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A Guide to the South China Sea COC

Sep 15 , 2017
  • Luo Liang

    Assistant Research Fellow, National Institute for South China Sea Studies


Chinese Foreign Minister Wang Yi (second from left) and Asean foreign ministers attending an Asean-China foreign ministers' meeting in Yuxi, China, on 2016 June 14 (AFP)

In September 2013, China and the ASEAN countries began negotiations to produce a code of conduct in the South China Sea (the COC). A COC framework text was signed in August 2017 and, if things go smoothly, their leaders will announce the formal launch of the substantive part of the COC consultation at their summit in November. This consultation will deal with certain “important and complex issues”. But what is the COC anyway, and when will it be realized?

The answer to the first question involves at least three things. Why is the COC necessary? What is the relationship between the COC and the DOC - the Declaration on the Code of Conduct of Parties in the South China Sea – which was concluded in 2002? And what is the nature of the COC?

To begin with, the COC is not a new concept manufactured because of recent tensions in the South China Sea. The ASEAN countries adopted a “South China Sea Declaration” as early as in July 1992 when their foreign ministers met and acted on a Philippine proposal for a “South China Sea code of conduct”.

The Chinese position from 1992 to 2000 was that such inter-governmental documents were adequate for guiding China and ASEAN countries in handling disputes on the South China Sea and that there was no need to devise new mechanisms. Yet from 2000 onward, the Chinese government agreed to set up a China-ASEAN working group for COC consultation in the long-term interests of stronger ties with ASEAN countries.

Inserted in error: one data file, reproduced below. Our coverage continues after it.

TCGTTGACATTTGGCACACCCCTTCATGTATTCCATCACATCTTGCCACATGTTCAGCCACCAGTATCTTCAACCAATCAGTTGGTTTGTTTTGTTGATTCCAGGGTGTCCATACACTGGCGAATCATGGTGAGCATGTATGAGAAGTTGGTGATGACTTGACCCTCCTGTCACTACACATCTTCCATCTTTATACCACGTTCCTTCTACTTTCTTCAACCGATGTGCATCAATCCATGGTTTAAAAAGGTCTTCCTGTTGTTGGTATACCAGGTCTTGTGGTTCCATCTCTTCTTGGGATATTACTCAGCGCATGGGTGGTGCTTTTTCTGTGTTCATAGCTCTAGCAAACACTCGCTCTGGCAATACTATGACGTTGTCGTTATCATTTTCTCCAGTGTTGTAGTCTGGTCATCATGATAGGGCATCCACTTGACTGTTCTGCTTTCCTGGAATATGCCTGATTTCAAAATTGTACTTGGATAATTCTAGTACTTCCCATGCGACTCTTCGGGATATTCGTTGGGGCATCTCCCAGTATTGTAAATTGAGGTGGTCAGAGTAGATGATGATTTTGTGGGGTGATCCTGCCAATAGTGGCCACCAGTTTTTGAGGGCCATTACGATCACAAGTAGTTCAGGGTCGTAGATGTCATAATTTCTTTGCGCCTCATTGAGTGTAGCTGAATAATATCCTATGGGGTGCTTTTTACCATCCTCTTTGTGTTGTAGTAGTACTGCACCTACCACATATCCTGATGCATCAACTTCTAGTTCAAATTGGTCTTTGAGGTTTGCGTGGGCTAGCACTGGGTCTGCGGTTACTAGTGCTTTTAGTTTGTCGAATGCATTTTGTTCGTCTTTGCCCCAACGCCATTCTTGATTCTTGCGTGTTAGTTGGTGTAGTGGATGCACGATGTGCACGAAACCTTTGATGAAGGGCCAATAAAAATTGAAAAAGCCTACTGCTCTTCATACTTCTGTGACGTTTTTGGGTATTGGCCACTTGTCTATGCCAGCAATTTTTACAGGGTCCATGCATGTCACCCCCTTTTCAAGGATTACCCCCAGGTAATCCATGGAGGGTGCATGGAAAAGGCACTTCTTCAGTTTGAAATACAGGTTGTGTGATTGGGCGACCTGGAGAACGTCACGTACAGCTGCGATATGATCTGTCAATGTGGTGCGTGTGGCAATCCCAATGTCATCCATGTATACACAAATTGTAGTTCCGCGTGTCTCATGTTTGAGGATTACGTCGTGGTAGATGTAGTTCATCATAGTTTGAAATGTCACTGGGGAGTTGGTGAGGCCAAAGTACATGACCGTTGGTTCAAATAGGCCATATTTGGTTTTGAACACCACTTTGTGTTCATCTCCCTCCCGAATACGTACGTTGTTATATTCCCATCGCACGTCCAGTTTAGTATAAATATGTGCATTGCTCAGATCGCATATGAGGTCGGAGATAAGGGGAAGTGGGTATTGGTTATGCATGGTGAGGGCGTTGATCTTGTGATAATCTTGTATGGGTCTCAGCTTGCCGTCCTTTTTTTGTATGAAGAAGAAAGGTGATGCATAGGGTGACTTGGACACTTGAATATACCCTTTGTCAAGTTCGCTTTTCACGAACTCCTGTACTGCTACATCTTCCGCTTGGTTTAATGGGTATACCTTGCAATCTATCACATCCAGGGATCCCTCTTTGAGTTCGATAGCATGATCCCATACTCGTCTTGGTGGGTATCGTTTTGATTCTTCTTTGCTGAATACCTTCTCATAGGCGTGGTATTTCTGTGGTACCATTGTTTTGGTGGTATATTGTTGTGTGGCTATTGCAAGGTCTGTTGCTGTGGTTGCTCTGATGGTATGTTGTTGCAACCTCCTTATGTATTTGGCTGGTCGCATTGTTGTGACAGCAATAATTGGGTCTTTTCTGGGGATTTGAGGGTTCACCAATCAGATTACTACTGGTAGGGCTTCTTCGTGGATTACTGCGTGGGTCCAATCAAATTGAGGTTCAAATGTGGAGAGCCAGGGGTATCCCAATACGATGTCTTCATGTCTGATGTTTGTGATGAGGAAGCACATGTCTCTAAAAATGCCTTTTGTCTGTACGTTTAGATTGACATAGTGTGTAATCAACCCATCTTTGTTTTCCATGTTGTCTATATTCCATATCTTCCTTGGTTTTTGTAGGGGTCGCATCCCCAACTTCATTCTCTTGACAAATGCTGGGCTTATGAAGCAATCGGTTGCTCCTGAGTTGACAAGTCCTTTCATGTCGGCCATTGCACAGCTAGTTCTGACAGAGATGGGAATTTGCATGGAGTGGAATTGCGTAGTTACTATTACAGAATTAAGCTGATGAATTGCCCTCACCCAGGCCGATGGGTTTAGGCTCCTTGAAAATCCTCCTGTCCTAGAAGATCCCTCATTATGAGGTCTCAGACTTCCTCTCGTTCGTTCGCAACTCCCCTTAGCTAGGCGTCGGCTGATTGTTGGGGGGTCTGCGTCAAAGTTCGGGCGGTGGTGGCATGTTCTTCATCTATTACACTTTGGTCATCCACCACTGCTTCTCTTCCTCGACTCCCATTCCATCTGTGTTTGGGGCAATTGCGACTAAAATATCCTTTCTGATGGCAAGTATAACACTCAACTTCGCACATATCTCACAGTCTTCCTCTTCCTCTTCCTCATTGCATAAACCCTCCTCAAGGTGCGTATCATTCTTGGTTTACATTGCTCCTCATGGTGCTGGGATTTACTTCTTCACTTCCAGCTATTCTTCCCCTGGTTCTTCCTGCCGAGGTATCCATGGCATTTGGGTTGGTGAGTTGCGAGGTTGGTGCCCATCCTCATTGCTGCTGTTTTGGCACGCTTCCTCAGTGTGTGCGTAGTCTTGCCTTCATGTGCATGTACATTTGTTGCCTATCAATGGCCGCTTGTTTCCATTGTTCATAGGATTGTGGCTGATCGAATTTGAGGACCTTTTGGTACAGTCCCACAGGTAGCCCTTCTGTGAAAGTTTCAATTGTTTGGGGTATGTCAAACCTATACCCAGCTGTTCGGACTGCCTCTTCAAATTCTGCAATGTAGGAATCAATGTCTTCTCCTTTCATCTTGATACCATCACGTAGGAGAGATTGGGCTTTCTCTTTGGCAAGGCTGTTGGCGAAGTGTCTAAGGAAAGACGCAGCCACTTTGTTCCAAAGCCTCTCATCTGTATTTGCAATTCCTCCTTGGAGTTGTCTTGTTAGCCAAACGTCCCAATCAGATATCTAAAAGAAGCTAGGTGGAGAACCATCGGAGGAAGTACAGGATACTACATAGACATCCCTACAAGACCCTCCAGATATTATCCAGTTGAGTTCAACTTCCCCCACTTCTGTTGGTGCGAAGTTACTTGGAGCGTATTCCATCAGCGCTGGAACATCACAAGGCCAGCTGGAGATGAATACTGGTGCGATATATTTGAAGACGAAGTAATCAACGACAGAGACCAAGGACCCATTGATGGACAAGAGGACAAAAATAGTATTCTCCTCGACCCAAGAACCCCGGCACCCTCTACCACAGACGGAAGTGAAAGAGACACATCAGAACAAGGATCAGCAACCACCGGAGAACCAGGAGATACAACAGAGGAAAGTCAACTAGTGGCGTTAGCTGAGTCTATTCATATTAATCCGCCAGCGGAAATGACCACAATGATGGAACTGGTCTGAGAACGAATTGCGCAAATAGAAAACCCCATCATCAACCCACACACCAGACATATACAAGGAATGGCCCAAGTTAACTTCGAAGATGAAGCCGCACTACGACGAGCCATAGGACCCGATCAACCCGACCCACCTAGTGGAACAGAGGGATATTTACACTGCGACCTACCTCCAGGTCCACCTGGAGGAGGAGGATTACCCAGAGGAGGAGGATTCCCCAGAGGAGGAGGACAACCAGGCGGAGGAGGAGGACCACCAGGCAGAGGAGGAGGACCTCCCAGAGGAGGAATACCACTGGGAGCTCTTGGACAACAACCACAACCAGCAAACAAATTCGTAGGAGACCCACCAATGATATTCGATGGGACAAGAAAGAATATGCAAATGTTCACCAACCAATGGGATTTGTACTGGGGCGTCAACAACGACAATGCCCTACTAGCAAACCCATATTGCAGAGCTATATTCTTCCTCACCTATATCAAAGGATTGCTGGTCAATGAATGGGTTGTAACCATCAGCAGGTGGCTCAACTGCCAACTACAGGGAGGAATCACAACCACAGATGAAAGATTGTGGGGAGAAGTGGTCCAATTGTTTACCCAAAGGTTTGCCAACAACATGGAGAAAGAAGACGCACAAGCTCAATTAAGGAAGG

China worked vigorously with ASEAN countries on the COC. But parties disagreed on many things like the language, nature and geographical coverage of the document, joint military exercises, fishing activities in disputed waters. Finally, a compromise was reached in the 2002 signing of the now well-known DOC as a temporary substitute for the COC.

In July 2011, China and ASEAN reached the “Guideline for the Implementation of the DOC”. In September 2013, the joint working group for DOC implementation held consultations on the COC.

What is the relationship between the DOC and the COC? The DOC is the first political document signed by China and the ASEAN countries on the South China Sea. It’s an important milestone in the efforts to maintain peace and stability in the South China Sea and to control and manage possible crises in the region. The COC is an upgraded version of the DOC. They are closely related and must not be separated from one another. Article 10 of the DOC provides that concluding parties reaffirm their commitment to a COC aimed at furthering peace and stability in the region on the basis of consensus. In fact, China and the ASEAN countries are promoting COC consultation within the framework of comprehensively and effectively implementing the DOC and have used the same working team to achieve the purpose. The formulation of the COC, therefore, ought to take the DOC as its starting point and structural framework, while seeking the broadest possible consensus and accommodating all parties.

Finally, we come to the core question: the nature of COC. Is it, in essence, a political document similar to the DOC, or is it a legal instrument that is binding on the parties? ASEAN member countries remain divided on this question. If the COC at end of the day is not legally binding, it can only play a limited role in helping the ASEAN countries effectively manage disputes and crises in the South China Sea and fend off intervention by non-regional players. Certain ASEAN members, as we remember, have taken unilateral actions in violation of the DOC, reneging on their own commitments and undermining political trust with other countries, because they did not regard the document as legally binding.